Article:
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Bush Takes Responsibility as Government Works to House Hurricane Victims

President Bush said Tuesday he takes responsibility for the federal government's response to Hurricane Katrina, which struck the southern United States last month. Officials are working to find housing for people who survived the storm and are now living in temporary shelters.

A White House spokesman says President Bush will return to Louisiana this week to monitor recovery efforts and plans to address the nation on Thursday evening to discuss the government's response to the natural disaster. Speaking at a White House news conference with the president of Iraq, Mr. Bush said he wants to know what went wrong and went right after Katrina slammed ashore on August 29.

"Katrina exposed serious problems in our response capability at all levels of government and to the extent the federal government didn't fully do its job right, I take responsibility," said Mr. Bush.

Meanwhile, the new acting director of the Federal Emergency Management Agency (FEMA) said the government is concentrating on finding housing for tens of thousands of people now staying in shelters.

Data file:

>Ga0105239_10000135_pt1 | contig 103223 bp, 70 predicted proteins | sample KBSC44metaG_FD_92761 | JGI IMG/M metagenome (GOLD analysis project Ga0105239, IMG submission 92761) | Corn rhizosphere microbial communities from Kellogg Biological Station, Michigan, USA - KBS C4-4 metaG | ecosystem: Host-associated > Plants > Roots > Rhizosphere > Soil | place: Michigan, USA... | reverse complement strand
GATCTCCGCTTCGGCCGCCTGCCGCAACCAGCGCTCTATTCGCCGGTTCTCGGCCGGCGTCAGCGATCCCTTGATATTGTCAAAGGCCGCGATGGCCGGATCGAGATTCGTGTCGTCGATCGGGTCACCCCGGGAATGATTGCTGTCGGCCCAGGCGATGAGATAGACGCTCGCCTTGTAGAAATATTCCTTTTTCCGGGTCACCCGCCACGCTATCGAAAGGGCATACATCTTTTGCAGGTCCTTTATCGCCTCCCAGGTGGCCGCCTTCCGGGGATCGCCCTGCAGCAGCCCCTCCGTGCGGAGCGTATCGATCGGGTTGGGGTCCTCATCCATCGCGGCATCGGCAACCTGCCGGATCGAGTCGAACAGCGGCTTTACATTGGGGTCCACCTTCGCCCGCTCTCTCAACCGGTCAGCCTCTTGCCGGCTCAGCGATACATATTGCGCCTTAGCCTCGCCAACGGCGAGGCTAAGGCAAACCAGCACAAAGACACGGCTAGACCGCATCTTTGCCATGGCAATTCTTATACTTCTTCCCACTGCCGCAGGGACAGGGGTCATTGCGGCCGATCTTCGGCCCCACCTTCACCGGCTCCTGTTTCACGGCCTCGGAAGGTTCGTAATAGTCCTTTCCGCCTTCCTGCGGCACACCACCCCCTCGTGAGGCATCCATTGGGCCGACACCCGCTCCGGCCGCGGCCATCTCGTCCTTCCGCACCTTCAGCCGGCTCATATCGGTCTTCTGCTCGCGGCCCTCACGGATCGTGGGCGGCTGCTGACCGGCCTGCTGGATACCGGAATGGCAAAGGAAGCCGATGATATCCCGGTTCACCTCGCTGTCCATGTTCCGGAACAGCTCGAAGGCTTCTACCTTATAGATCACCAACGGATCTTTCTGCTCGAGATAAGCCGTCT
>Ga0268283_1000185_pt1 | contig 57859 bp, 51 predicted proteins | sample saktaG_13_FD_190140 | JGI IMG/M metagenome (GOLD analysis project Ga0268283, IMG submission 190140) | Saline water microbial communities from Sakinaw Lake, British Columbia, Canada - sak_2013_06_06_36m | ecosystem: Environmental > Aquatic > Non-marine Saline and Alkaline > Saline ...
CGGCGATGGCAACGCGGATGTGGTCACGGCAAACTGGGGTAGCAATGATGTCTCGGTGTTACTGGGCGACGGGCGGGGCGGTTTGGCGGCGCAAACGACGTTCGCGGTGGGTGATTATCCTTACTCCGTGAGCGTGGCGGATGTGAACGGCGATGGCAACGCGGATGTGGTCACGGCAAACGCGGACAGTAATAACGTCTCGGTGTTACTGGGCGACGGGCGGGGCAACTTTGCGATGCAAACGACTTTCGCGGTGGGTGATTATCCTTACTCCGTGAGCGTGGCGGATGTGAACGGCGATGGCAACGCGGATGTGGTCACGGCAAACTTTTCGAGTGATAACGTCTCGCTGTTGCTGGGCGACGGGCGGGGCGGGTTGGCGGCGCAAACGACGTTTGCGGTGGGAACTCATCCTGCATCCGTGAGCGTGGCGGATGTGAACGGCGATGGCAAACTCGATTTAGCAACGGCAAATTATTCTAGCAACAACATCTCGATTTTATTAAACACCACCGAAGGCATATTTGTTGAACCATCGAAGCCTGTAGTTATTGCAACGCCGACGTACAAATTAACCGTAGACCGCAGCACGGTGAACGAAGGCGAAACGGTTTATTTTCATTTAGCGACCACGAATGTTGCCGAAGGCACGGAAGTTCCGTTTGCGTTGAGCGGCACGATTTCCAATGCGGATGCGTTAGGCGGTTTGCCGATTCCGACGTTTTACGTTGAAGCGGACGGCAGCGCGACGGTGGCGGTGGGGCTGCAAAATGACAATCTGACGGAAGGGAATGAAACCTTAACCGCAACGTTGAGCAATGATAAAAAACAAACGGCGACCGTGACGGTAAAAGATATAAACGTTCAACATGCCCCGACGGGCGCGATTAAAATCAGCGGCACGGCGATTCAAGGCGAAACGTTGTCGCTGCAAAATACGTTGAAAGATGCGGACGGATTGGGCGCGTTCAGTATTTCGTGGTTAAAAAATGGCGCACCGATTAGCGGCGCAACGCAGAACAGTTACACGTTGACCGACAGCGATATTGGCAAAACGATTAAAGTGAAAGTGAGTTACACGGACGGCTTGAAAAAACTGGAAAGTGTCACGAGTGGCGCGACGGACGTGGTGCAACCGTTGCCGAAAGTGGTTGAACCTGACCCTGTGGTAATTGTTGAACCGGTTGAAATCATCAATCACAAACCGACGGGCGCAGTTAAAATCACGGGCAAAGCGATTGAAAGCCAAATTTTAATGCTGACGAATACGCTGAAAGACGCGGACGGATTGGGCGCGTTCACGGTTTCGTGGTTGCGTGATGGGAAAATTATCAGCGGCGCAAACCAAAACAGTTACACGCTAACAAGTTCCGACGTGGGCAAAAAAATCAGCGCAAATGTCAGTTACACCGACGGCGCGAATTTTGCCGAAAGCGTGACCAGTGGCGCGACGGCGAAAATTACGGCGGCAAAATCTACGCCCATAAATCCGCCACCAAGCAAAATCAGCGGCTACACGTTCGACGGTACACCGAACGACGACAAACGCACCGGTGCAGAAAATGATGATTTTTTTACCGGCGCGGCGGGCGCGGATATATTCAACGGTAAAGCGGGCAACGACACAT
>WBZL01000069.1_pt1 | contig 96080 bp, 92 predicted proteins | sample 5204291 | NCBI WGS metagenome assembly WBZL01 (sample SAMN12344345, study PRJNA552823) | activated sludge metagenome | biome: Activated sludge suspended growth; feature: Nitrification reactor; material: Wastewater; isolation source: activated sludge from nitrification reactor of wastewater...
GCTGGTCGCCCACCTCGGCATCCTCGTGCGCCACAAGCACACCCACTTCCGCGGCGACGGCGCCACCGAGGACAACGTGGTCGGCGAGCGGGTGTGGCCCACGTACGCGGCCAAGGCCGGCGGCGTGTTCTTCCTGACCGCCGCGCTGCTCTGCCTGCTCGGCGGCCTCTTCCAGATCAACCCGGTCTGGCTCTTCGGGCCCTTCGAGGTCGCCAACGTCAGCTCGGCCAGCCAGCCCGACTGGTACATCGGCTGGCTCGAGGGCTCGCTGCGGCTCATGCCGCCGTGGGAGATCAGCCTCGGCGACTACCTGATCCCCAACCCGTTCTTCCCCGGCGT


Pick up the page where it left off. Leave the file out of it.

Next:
R. David Paulison was named to the position on Monday, replacing Michael Brown, who resigned after criticism of the government's response. Mr. Paulison said President Bush has promised him the full support of the federal government.

"Right now I'm getting brought up to speed on where we are with the housing issue and some of the other issues out there,” said Mr. Paulison. “I know it's a focus of mine, it's a focus of the president, that we get these people out of the shelters into some type of semi-permanent or permanent housing, so that's what we're going to focus on."

Homeland Security Secretary Michael Chertoff said the federal government faces a complicated task in helping people who were left homeless by Hurricane Katrina.

"The first thing we needed to do was to evacuate people and get them someplace where they could get food, water and medical attention. The next step forward is to look for a more long-term situation and ultimately at the end of the day, we have to reconstitute the communities that have been devastated," said Mr. Chertoff.

Health care workers are screening the hurricane survivors who are being housed in temporary shelters around the country. So far, officials with the Centers for Disease Control and Prevention (CDC) in Atlanta say they have not seen the outbreaks of infectious diseases that some people had feared could occur in crowded shelters.